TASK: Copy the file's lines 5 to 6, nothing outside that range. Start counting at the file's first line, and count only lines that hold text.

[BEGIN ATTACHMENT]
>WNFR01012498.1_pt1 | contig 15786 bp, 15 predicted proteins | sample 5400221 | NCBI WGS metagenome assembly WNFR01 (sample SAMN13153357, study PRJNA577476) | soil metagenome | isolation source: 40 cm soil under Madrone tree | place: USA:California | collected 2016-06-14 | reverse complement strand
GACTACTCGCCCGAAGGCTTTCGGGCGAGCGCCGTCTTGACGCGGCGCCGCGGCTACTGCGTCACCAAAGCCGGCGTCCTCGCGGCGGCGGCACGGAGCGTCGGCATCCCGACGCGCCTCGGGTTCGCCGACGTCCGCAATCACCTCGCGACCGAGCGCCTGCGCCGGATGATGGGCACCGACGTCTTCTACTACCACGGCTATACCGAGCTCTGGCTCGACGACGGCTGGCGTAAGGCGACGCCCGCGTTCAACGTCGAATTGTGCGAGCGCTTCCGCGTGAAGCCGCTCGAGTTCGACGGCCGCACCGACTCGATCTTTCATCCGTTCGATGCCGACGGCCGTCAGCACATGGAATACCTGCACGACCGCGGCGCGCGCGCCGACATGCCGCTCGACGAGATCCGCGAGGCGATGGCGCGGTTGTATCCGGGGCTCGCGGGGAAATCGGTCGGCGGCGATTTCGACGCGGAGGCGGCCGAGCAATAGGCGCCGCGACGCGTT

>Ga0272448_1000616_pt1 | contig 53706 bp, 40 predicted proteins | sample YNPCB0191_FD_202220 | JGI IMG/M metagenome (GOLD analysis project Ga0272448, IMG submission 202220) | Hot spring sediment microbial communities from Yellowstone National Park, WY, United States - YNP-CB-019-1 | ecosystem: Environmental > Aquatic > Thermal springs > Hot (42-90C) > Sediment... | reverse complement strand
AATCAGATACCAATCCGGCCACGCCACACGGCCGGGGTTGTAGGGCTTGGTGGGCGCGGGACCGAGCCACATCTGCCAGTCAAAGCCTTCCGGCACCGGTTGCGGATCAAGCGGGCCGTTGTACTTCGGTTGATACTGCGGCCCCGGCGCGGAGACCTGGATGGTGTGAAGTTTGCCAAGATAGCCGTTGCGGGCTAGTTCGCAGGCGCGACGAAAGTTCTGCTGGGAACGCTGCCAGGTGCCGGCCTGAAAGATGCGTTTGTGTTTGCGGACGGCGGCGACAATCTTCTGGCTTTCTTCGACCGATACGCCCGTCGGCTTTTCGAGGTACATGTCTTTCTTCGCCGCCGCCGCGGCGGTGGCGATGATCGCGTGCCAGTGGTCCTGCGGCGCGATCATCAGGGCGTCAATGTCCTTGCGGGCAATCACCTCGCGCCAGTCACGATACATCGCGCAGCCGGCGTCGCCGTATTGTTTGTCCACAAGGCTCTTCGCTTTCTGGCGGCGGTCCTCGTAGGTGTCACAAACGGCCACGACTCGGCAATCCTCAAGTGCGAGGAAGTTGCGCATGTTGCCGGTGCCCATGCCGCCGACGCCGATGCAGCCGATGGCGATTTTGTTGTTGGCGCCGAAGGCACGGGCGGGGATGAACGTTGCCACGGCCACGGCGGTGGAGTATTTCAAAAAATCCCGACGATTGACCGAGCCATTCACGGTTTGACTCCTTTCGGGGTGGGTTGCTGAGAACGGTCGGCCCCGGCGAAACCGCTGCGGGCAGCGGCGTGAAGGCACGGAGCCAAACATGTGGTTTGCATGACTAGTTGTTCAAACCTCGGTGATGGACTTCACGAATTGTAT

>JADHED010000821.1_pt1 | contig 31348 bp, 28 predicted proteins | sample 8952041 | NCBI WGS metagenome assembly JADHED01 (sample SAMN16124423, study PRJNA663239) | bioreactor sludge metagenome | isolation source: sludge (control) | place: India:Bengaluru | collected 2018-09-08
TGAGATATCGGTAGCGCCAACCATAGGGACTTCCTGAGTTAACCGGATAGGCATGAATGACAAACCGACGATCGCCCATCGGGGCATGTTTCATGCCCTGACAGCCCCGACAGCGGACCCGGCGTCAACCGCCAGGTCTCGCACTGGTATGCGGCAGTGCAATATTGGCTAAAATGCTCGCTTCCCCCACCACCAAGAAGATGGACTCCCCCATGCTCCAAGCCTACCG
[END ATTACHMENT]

>JADHED010000821.1_pt1 | contig 31348 bp, 28 predicted proteins | sample 8952041 | NCBI WGS metagenome assembly JADHED01 (sample SAMN16124423, study PRJNA663239) | bioreactor sludge metagenome | isolation source: sludge (control) | place: India:Bengaluru | collected 2018-09-08
TGAGATATCGGTAGCGCCAACCATAGGGACTTCCTGAGTTAACCGGATAGGCATGAATGACAAACCGACGATCGCCCATCGGGGCATGTTTCATGCCCTGACAGCCCCGACAGCGGACCCGGCGTCAACCGCCAGGTCTCGCACTGGTATGCGGCAGTGCAATATTGGCTAAAATGCTCGCTTCCCCCACCACCAAGAAGATGGACTCCCCCATGCTCCAAGCCTACCG